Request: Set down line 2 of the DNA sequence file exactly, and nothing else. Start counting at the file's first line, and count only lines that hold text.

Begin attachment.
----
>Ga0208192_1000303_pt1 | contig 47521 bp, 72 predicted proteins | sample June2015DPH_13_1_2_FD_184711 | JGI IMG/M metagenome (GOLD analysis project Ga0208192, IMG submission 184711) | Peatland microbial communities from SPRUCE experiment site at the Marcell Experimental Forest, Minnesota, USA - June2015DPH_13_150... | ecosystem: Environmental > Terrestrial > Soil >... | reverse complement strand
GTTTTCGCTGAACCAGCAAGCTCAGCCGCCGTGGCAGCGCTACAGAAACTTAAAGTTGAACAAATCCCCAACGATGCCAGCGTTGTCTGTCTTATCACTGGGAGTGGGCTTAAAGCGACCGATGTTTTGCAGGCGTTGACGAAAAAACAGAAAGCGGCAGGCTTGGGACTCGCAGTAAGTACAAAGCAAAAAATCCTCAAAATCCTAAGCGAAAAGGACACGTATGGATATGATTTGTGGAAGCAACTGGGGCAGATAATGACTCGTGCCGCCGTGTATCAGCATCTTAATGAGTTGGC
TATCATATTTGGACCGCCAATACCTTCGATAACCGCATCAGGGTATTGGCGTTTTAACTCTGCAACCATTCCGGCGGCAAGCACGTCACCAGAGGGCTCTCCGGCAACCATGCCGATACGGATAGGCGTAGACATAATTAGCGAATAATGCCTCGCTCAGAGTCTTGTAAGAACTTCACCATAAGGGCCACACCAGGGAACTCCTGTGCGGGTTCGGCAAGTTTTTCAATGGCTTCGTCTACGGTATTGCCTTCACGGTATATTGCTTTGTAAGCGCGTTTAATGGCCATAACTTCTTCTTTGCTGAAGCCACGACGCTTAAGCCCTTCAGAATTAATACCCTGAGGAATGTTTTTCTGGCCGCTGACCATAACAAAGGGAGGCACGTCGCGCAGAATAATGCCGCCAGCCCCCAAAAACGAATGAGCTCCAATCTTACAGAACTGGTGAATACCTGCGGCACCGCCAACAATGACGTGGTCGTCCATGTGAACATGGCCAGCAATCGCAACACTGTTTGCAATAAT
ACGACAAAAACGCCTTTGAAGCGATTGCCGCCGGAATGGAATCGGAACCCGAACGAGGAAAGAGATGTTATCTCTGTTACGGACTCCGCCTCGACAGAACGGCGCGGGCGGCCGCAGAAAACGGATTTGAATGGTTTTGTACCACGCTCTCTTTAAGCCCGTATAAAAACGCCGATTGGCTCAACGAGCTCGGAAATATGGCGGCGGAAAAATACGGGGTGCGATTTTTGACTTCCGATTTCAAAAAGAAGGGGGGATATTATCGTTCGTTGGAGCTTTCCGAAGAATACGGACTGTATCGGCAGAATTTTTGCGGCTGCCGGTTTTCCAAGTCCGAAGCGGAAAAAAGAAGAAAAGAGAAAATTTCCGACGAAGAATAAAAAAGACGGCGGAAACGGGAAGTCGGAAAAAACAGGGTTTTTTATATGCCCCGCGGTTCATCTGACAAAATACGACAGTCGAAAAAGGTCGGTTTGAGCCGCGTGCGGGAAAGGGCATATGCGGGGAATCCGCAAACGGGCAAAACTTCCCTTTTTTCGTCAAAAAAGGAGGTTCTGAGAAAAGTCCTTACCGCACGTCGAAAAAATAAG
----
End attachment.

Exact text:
GTTTTCGCTGAACCAGCAAGCTCAGCCGCCGTGGCAGCGCTACAGAAACTTAAAGTTGAACAAATCCCCAACGATGCCAGCGTTGTCTGTCTTATCACTGGGAGTGGGCTTAAAGCGACCGATGTTTTGCAGGCGTTGACGAAAAAACAGAAAGCGGCAGGCTTGGGACTCGCAGTAAGTACAAAGCAAAAAATCCTCAAAATCCTAAGCGAAAAGGACACGTATGGATATGATTTGTGGAAGCAACTGGGGCAGATAATGACTCGTGCCGCCGTGTATCAGCATCTTAATGAGTTGGC